What brought about my reassesment of Falk was the recent Wilber controversy. I cannot exaggerate how much of a shock and a dissillusionment Wilber's first Earpy blog, and his narcicisstic follow-ups were. All Ken needed to do was to apologise to Visser for his disgusting behaviour, as any decent human being would. I certainly don't condemn him for letting off steam, not at all; hell i do that all the time! But it requires a real humanity and a real sincerity to admit (even to oneself) you were wrong; and an even greater humanity to say that one little word, "sorry". Wilber, with all his Nirvikalpa Samadhi and One Taste and all the rest, doesnt have that. And that's when I realsed the whole I-I thing is a sham, that Wilber's own much lauded spirituality was no more authentic than that of any abusive guru, and that Falk had been right all along about Ken (I'm not talking about his physicalist critique, I mean regarding Ken's personality and the whole Wilber phenomenon). If you don't believe me, read what Matthew Dallman has to say about his experiences with Wilber and I-I; there is no way anyone can say that Dallman is an outsider! And of course Michel Bauwens independently comes to similar conclusions on the basis of his experiences. And how about Ray Harris' blog post on this on Open Integral?

So just because Geoff gets S.A., Ramakrishna, Vivekananda, and others wrong; it doesnt necessarily mean that he gets Adi Da, Andrew Cohen, Wilber, Trungpa, and other abusive gurus wrong. I won't read Dawkins to learn about spirituality, but i will read him to learn about darwinian evolution. In the same way, I won't read Falk to learn about genuine gurus, but i will read him to learn about abusive gurus. Doesn't mean I have to accept his recommendations of James Randi etc; and on that point I agree with you that secularism cannot critique spirituality and esotericism. But as I said, that is not why I read Falk.

I don't know what Falk says about Jesus, but all scholars agree that basically Jesus is someone we can know very little about; the gospels date to after Paul so already there are many layers of myth there. I do get a very good feeling about Jesus, but whether it's an avataric light of the historical Christ (assuming he was an avatar, I don't know, but i'm open to the possibility) or some intermediate zone attractor, I don't know.

Dennett I haven't read, i suppose i should, but i confess all this physicalist stuff bores me. Like you I know there is more to Reality than that. I consider all that reductionist understanding as pertaining to what Sri Aurobindo calls "the physical mind"; I'll be talking about this in one of my books. Although equally physicalistic, Dawkins I consider has some very good things to say about how biological evolution works on the physical level. In one of my books I will explain why religious Creationism is a difficient philosophy, and that emanationism and the seri4es of hypostases shows that no esotericist or metaphysician need feel threatened by Darwinism. You should also read Teilhard de Chardin for an interesting integral synthesis of science and religion. Whereas Wilber first embraces christian Intelligent Design, and now it seems has done an about face and is citing Mayr etc approvingly!, Teilhard is the real deal, a true Integral thinker and a mystic too. His style of writing is flowery, but i find him a fascinating and inspirational character.

Secularism and fundamentalism - funny you should mention that dichotomy; I start one of my books with a critique of those two poles, and speak of the need to transcend both.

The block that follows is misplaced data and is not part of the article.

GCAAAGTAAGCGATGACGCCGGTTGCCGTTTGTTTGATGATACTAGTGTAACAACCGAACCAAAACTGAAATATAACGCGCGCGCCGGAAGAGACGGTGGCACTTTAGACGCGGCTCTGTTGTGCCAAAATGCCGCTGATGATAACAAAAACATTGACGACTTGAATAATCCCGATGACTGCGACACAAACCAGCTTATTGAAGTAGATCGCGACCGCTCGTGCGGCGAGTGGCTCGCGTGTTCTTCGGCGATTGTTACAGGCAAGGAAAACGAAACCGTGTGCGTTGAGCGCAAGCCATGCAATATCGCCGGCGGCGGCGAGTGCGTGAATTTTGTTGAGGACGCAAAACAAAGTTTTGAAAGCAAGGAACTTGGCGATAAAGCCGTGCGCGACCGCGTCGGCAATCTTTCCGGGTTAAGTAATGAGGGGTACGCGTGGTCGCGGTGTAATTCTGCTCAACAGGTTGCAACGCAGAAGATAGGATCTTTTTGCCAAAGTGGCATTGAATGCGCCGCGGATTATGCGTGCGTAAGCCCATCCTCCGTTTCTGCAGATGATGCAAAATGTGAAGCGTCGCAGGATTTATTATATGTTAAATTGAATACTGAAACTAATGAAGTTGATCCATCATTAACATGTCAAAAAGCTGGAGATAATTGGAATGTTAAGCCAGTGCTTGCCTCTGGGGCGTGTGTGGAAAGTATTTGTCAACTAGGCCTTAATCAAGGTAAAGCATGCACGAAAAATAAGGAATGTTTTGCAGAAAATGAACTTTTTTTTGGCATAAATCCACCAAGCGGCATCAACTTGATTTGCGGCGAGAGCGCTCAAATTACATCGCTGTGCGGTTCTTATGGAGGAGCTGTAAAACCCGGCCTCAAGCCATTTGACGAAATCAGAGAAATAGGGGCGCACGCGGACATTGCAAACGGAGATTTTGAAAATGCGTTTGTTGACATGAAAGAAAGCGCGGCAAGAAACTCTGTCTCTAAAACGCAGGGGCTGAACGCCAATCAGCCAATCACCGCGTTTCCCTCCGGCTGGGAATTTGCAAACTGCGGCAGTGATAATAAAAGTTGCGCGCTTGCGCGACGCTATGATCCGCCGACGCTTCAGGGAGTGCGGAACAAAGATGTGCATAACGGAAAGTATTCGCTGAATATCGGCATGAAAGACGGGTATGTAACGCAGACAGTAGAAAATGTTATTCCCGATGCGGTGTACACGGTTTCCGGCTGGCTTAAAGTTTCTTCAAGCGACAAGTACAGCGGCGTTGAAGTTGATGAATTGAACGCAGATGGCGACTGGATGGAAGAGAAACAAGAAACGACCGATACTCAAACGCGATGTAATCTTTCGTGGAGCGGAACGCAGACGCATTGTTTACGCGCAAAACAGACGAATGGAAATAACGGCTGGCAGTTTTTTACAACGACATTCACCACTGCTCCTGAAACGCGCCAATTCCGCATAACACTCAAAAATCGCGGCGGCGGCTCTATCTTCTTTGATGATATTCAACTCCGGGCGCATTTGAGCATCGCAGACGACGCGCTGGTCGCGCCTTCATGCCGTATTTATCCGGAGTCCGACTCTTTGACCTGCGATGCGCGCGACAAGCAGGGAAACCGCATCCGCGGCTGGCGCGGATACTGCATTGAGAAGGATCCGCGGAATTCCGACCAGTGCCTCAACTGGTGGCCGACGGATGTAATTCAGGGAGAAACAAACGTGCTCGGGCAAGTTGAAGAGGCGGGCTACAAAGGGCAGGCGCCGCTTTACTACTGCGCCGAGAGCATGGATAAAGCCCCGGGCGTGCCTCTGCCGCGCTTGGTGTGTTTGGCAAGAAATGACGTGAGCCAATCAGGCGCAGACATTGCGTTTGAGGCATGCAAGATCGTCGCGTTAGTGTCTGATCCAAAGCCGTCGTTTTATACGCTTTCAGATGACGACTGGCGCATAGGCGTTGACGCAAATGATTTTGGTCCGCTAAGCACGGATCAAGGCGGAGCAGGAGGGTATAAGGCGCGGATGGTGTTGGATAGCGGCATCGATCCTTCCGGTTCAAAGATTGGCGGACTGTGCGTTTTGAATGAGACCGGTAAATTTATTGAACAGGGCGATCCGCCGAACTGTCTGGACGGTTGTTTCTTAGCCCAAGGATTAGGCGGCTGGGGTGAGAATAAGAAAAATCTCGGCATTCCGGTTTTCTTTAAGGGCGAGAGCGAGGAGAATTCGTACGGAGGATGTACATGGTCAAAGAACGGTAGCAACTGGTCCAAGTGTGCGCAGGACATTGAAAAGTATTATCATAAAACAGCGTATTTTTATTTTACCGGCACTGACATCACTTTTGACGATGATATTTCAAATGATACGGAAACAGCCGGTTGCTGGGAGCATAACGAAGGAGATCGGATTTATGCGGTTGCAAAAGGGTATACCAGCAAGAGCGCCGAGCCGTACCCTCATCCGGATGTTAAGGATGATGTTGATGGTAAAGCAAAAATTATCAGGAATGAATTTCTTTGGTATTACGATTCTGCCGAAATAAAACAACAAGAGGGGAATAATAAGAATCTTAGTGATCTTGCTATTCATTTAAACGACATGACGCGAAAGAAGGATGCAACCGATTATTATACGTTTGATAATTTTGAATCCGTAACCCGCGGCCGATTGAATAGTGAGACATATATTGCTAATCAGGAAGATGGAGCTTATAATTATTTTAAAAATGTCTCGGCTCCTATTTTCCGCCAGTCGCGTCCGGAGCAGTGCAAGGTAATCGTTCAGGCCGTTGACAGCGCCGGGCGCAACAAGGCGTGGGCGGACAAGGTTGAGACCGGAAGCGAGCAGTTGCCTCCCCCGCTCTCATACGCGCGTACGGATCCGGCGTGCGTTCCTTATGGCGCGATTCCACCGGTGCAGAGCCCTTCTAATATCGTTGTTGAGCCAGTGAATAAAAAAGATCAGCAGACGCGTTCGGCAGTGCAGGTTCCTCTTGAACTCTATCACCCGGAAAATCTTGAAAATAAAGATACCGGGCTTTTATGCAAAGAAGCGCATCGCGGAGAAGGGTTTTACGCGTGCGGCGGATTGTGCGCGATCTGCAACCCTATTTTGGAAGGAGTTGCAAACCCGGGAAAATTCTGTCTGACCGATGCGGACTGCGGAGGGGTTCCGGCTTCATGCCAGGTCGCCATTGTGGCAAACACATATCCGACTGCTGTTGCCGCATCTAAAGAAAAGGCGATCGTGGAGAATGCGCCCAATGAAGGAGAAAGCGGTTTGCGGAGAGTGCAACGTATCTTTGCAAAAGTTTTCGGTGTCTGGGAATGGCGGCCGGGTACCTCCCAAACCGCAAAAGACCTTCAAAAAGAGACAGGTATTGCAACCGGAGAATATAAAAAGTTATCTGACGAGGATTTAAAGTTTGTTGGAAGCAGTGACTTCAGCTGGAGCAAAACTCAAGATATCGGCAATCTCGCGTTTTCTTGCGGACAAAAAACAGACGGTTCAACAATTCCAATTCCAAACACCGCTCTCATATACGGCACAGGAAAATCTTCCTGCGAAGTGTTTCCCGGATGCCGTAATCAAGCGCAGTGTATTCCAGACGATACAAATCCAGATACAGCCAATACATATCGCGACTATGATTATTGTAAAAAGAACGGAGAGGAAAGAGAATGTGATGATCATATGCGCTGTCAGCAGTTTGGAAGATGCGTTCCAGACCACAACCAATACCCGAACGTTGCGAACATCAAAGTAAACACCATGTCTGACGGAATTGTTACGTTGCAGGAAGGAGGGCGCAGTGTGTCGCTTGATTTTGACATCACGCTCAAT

You say you have a problem with non-spiritual critiques of Wilber. What about Meyerhoff?

Look, I understand and genuinely respect what you are saying, but it is still possible to critique Wilber both from an academic (hence secular) perspective (even if that's not my interest) and from a cultic perspective (which for me is more interesting, especially for the light it sheds on the formation and workings of such groups in general). And it is in this latter area that I do genuinely think that Falk does a good job.

Sorry for the rant, hope this clarifies things!

4:05 PM  
Blogger goethean said...

Your talk of Dawkins on physical evolution reminds me: have you commented on S.A.'s critique of Darwinism and how it differs from things like intelligent design and other fuller conceptions of evolution, like Teilhard's?

9:36 AM  
Blogger goethean said...

I'm going to add the "about face" paper that you linked to to the Wikipedia article on KW.

I don't throw the baby out with the bathwater, but I have a different approach that is in some ways just as disturbing --- I tend to switch to a different guru, rather than attaining a point from which I can evaluate all of them critically.

9:40 AM  
Anonymous Mushin said...

Hi,

just thought it might be nice to know that I really like your essay - haven't read it through yet, but found it very helpful so far. (Found it on Visser's site a week or so ago.)
I've been kindled towards moving on a somewhat new path (to me), a bit at angles to what I call the vertical spirituality à la Wilber. He's been the proverbial drop...

Maybe you're interested in a little preview on my English translation of that article... it's here (don't know if this linking works here...

Thanks for your article and blog,
Mushin

2:31 PM  
Blogger m alan kazlev said...

hi goethean

Thanks for your feedback!

Aurobindo and Dawkins etc. As far as I know Sri Aurobindo did not have any problems at all with Darwinism (he even refers in passing in The Life Divine to the history and evolution of life on Earth as being an interesting side-branch of study (I'm paraphrasing, I don't have the exact page). Nor does Darwinism (or any of its variants, e.g. Dawkinsism) refute the Aurobindonian position. Here is why. Evolution pertains to the physical reality, higher states like the Mental, Overmental, and Supramental planes pertain to supra-physical realities. Wayne Ferguson has written a very good paper on how evolution does not disprove theism (e.g. Christianity), and reconciling (non-fundamentalist) Intelligent Design with biological evolution etc (see his very useful diagram on that page), he sent the draft to me for some feedback last year, and I'll refer to his common-sense conclusions in my book in progress. Basically he and I are very much in agreement on this point. And I am quite puzzled as to why Huston Smith (who seems to have a problem with evolutionary science) missed this obvious conclusion; since this is basically the metaphysic he presents in Forgotten Truth.